Late Years and Death
In 1929, Braque took up landscape painting once again, using new, bright colors influenced by Picasso and Matisse. Then in the 1930s, Braque began to portray Greek heroes and deities, though he claimed the subjects were stripped of their symbolism and ought to be viewed through a purely formal lens. He called these works exercises in calligraphy, possibly because they were not strictly about figures but more about sheer line and shape. In the latter half of the 1930s, Braque embarked on painting his Vanitas series, through which he existentially considered death and suffering. Growing increasingly obsessed with the physicality of his paintings, he explored the ways in which brushstrokes and paint qualities could enhance his subject matter.
The objects used in his still lifes were highly personal to Braque, however, he did not reveal these meanings. Skulls, for example, were objects he painted repeatedly at the onset of World War II. In 1944, when World War II ended, Braque began to embrace lighter subjects like flowers, billiard tables, and garden chairs. His final series of eight canvases made from 1948-1955, each titled Atelier, or Studio, depicted imagery that represented the artist's inner thoughts on each object rather than clues to the outside world. At the very end of his life, Braque painted birds repeatedly, as the perfect symbol of his obsession with space and movement.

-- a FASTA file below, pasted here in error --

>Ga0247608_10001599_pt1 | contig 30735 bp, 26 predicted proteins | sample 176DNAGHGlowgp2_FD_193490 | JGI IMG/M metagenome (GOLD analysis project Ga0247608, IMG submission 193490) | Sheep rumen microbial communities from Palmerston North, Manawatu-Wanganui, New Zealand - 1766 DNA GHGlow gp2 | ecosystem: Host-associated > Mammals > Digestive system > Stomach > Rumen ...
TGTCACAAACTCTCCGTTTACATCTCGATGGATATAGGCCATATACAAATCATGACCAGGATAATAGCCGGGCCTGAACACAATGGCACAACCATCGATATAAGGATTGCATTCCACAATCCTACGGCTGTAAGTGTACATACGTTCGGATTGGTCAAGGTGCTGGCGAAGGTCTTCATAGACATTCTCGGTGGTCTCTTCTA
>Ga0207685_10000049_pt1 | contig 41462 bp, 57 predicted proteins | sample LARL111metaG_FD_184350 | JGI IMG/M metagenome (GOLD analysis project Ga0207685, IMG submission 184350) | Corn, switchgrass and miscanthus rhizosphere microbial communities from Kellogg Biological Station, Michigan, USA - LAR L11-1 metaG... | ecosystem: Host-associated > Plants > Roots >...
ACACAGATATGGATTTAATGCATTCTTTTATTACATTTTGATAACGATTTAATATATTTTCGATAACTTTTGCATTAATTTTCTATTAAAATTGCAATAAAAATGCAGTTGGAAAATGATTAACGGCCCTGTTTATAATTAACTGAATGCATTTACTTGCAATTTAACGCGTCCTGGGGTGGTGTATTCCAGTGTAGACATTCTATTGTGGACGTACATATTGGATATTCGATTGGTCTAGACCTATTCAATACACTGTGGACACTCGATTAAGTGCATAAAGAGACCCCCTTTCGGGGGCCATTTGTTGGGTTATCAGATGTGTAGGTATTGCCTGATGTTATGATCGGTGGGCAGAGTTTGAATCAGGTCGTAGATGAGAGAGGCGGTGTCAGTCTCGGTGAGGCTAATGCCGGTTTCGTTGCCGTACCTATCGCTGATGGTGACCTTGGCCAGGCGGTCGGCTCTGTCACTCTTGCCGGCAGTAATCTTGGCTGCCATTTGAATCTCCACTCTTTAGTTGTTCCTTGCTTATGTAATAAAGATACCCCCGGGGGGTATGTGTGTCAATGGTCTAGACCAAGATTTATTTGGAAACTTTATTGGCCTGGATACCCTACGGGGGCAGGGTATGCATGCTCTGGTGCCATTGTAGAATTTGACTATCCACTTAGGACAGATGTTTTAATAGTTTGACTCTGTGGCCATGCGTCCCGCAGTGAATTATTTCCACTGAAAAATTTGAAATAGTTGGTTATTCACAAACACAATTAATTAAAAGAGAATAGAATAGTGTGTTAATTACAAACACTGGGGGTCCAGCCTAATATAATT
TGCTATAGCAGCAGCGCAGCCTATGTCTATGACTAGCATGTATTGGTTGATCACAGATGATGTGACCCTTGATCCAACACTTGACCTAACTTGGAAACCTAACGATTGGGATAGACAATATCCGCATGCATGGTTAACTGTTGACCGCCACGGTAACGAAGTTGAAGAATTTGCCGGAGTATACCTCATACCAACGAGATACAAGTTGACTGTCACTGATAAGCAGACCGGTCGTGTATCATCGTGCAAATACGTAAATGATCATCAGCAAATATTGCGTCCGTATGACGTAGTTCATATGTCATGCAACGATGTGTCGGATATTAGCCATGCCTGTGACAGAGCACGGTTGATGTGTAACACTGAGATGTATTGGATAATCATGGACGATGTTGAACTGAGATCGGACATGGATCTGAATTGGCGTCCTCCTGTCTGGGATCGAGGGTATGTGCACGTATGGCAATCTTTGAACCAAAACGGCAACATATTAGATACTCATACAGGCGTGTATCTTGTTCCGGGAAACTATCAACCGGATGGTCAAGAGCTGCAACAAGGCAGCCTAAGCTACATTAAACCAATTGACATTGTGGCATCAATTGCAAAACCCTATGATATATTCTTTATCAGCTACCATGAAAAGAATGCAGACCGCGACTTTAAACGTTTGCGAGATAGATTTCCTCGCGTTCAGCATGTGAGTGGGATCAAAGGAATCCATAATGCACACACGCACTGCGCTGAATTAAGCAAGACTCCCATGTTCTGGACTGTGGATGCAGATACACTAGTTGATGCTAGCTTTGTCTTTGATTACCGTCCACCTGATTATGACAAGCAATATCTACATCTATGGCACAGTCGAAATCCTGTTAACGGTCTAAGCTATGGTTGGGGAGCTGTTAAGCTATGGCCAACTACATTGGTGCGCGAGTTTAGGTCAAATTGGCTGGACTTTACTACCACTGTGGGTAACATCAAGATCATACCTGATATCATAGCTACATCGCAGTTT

The Legacy of Georges Braque
Braque is remembered as a progenitor of Cubism, who was both rational and sensuous in his still life paintings. He was a classic painter in this sense, and has influenced the likes of Jim Dine and Wayne Thiebaud, who focused on still life painting. Braque is also a celebrated colorist, and can be traced through contemporary art to those painters who work with color in similar ways. Perhaps Braque is most remembered for his use of collage, as many contemporary artists, from sculptors like Jessica Stockholder to painters like Mark Bradford, apply paper to their works as a means to comment on society and its products.